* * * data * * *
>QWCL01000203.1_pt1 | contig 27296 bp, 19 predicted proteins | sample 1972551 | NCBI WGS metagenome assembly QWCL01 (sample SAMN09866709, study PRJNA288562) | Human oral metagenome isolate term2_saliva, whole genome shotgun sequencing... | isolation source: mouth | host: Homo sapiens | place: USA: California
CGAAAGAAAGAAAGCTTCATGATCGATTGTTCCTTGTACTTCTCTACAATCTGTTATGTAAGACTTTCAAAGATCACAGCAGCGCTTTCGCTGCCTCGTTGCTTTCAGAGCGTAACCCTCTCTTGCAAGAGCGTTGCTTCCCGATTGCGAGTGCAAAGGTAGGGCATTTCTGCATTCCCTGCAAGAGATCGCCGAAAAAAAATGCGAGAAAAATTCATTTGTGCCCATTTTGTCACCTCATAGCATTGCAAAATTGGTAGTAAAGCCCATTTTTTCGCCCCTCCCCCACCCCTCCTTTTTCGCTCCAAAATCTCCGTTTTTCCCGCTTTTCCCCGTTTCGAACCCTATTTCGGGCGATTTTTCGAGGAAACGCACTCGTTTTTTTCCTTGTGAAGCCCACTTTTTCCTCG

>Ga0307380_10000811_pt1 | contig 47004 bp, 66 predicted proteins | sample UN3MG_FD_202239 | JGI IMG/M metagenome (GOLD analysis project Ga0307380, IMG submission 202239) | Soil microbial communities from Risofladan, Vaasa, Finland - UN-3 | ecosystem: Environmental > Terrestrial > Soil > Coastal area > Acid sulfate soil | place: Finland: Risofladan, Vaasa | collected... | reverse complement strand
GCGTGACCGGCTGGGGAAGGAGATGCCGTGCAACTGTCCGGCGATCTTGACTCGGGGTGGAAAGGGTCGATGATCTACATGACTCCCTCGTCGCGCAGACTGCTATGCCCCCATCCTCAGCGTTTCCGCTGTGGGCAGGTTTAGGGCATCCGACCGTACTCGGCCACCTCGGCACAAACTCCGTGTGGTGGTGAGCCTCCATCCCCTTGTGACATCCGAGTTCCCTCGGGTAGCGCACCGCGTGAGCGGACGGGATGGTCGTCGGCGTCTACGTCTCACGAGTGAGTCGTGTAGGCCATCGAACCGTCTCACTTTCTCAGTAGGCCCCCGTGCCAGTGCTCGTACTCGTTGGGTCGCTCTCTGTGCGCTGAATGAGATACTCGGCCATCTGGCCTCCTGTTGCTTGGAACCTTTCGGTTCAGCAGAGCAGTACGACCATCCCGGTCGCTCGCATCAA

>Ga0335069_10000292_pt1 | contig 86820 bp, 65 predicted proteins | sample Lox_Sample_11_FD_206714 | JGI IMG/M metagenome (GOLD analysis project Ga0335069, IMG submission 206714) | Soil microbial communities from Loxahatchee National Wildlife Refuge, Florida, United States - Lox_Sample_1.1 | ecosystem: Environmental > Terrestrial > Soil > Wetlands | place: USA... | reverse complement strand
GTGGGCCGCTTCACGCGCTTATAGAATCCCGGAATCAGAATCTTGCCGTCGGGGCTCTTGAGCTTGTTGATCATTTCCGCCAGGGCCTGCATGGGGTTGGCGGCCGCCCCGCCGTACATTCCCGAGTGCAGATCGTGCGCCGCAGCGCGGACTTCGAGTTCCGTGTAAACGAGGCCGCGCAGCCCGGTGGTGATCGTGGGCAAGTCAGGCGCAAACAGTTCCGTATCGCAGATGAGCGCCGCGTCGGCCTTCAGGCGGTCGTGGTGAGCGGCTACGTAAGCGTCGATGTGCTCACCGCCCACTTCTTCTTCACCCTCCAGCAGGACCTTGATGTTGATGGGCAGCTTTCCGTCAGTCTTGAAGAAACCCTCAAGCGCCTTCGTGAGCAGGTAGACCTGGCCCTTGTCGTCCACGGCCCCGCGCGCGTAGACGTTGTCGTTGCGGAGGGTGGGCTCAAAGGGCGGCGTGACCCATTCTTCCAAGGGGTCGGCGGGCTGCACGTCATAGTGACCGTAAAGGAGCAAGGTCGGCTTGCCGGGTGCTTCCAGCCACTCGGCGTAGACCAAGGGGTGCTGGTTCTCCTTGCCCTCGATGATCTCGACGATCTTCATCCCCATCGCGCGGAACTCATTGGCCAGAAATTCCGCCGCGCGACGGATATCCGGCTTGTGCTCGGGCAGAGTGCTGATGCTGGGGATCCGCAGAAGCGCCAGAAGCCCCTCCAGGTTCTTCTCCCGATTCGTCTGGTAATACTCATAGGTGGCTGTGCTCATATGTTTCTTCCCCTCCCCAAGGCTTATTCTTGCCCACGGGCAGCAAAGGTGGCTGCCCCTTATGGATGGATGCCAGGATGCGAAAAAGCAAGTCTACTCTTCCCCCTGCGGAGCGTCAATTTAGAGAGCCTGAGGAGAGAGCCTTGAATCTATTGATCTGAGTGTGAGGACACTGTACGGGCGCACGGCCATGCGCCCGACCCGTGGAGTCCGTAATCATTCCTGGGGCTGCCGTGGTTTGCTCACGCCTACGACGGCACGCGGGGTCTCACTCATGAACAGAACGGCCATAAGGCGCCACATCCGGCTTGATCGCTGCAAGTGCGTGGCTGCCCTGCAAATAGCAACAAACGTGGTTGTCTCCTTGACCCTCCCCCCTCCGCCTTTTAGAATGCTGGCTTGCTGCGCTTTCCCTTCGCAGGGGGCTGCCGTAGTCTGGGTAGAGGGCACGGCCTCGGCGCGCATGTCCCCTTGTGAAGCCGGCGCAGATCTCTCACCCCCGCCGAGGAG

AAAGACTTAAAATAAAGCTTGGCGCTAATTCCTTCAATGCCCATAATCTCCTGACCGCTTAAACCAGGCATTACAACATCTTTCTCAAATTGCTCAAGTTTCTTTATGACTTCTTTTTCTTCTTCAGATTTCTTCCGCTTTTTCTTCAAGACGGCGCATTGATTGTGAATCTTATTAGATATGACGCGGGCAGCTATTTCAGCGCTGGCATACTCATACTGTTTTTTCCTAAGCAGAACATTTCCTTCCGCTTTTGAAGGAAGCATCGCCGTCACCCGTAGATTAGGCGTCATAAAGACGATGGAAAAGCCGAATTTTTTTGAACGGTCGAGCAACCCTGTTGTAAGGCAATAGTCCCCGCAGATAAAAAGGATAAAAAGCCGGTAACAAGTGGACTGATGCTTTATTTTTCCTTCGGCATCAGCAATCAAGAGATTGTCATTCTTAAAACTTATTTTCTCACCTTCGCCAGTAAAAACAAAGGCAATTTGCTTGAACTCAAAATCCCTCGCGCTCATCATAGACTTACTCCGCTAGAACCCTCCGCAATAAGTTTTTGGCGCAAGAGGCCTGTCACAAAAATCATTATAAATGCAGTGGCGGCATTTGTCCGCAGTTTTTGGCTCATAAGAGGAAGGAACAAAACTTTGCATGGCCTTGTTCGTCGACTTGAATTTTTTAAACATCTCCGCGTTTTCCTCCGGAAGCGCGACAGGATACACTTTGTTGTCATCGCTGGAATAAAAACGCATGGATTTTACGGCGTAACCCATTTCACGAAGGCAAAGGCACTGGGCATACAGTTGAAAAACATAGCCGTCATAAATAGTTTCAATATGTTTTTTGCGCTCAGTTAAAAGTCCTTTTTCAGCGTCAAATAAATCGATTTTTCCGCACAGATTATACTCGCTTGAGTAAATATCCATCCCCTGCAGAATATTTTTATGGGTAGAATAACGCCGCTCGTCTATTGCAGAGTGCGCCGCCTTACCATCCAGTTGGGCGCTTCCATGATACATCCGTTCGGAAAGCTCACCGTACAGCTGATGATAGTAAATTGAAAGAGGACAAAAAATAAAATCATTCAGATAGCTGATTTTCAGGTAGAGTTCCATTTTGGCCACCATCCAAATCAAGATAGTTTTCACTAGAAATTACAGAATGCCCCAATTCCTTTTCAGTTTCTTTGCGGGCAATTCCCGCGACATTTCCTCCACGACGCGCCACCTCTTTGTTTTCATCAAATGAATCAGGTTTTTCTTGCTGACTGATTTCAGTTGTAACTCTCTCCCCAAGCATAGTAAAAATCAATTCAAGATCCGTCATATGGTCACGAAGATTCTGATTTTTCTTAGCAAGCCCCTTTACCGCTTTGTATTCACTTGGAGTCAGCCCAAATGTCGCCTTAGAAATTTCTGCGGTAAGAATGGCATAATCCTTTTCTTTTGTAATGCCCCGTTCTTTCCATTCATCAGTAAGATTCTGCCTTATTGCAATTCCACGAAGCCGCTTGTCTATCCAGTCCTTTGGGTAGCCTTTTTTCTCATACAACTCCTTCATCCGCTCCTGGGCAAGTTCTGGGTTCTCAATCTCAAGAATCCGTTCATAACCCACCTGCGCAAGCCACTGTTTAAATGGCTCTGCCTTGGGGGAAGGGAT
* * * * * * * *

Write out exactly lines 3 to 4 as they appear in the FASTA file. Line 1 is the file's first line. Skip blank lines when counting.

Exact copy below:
>Ga0307380_10000811_pt1 | contig 47004 bp, 66 predicted proteins | sample UN3MG_FD_202239 | JGI IMG/M metagenome (GOLD analysis project Ga0307380, IMG submission 202239) | Soil microbial communities from Risofladan, Vaasa, Finland - UN-3 | ecosystem: Environmental > Terrestrial > Soil > Coastal area > Acid sulfate soil | place: Finland: Risofladan, Vaasa | collected... | reverse complement strand
GCGTGACCGGCTGGGGAAGGAGATGCCGTGCAACTGTCCGGCGATCTTGACTCGGGGTGGAAAGGGTCGATGATCTACATGACTCCCTCGTCGCGCAGACTGCTATGCCCCCATCCTCAGCGTTTCCGCTGTGGGCAGGTTTAGGGCATCCGACCGTACTCGGCCACCTCGGCACAAACTCCGTGTGGTGGTGAGCCTCCATCCCCTTGTGACATCCGAGTTCCCTCGGGTAGCGCACCGCGTGAGCGGACGGGATGGTCGTCGGCGTCTACGTCTCACGAGTGAGTCGTGTAGGCCATCGAACCGTCTCACTTTCTCAGTAGGCCCCCGTGCCAGTGCTCGTACTCGTTGGGTCGCTCTCTGTGCGCTGAATGAGATACTCGGCCATCTGGCCTCCTGTTGCTTGGAACCTTTCGGTTCAGCAGAGCAGTACGACCATCCCGGTCGCTCGCATCAA